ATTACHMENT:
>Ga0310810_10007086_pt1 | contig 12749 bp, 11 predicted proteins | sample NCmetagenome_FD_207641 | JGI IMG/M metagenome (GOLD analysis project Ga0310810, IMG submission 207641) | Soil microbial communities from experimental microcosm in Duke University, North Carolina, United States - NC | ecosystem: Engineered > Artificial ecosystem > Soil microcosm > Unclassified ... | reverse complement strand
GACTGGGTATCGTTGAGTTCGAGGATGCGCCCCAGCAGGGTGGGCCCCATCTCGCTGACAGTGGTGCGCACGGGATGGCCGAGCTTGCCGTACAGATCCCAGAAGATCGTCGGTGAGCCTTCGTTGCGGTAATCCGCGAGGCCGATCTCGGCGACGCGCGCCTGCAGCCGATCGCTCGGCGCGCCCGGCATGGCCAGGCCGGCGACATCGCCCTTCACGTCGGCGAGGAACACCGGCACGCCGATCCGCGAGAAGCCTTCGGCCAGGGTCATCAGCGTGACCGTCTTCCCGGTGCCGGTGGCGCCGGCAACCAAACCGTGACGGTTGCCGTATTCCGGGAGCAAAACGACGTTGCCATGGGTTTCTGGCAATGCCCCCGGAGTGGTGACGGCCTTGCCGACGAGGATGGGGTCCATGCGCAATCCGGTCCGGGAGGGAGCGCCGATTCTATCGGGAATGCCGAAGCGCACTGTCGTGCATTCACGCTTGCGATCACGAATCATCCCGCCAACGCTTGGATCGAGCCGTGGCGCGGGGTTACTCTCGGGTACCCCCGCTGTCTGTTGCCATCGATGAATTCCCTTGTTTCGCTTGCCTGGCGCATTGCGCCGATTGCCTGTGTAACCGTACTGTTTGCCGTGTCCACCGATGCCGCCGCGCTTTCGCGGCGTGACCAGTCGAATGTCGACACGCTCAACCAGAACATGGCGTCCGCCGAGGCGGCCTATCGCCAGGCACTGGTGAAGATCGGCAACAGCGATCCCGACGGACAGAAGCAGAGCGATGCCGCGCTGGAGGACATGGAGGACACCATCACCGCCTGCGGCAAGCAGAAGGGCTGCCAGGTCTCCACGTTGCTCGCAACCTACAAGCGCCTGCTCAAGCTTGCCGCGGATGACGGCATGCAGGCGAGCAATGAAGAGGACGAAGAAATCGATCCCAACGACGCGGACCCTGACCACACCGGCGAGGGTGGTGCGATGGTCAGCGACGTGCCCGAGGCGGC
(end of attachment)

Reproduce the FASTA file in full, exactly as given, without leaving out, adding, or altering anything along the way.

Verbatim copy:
>Ga0310810_10007086_pt1 | contig 12749 bp, 11 predicted proteins | sample NCmetagenome_FD_207641 | JGI IMG/M metagenome (GOLD analysis project Ga0310810, IMG submission 207641) | Soil microbial communities from experimental microcosm in Duke University, North Carolina, United States - NC | ecosystem: Engineered > Artificial ecosystem > Soil microcosm > Unclassified ... | reverse complement strand
GACTGGGTATCGTTGAGTTCGAGGATGCGCCCCAGCAGGGTGGGCCCCATCTCGCTGACAGTGGTGCGCACGGGATGGCCGAGCTTGCCGTACAGATCCCAGAAGATCGTCGGTGAGCCTTCGTTGCGGTAATCCGCGAGGCCGATCTCGGCGACGCGCGCCTGCAGCCGATCGCTCGGCGCGCCCGGCATGGCCAGGCCGGCGACATCGCCCTTCACGTCGGCGAGGAACACCGGCACGCCGATCCGCGAGAAGCCTTCGGCCAGGGTCATCAGCGTGACCGTCTTCCCGGTGCCGGTGGCGCCGGCAACCAAACCGTGACGGTTGCCGTATTCCGGGAGCAAAACGACGTTGCCATGGGTTTCTGGCAATGCCCCCGGAGTGGTGACGGCCTTGCCGACGAGGATGGGGTCCATGCGCAATCCGGTCCGGGAGGGAGCGCCGATTCTATCGGGAATGCCGAAGCGCACTGTCGTGCATTCACGCTTGCGATCACGAATCATCCCGCCAACGCTTGGATCGAGCCGTGGCGCGGGGTTACTCTCGGGTACCCCCGCTGTCTGTTGCCATCGATGAATTCCCTTGTTTCGCTTGCCTGGCGCATTGCGCCGATTGCCTGTGTAACCGTACTGTTTGCCGTGTCCACCGATGCCGCCGCGCTTTCGCGGCGTGACCAGTCGAATGTCGACACGCTCAACCAGAACATGGCGTCCGCCGAGGCGGCCTATCGCCAGGCACTGGTGAAGATCGGCAACAGCGATCCCGACGGACAGAAGCAGAGCGATGCCGCGCTGGAGGACATGGAGGACACCATCACCGCCTGCGGCAAGCAGAAGGGCTGCCAGGTCTCCACGTTGCTCGCAACCTACAAGCGCCTGCTCAAGCTTGCCGCGGATGACGGCATGCAGGCGAGCAATGAAGAGGACGAAGAAATCGATCCCAACGACGCGGACCCTGACCACACCGGCGAGGGTGGTGCGATGGTCAGCGACGTGCCCGAGGCGGC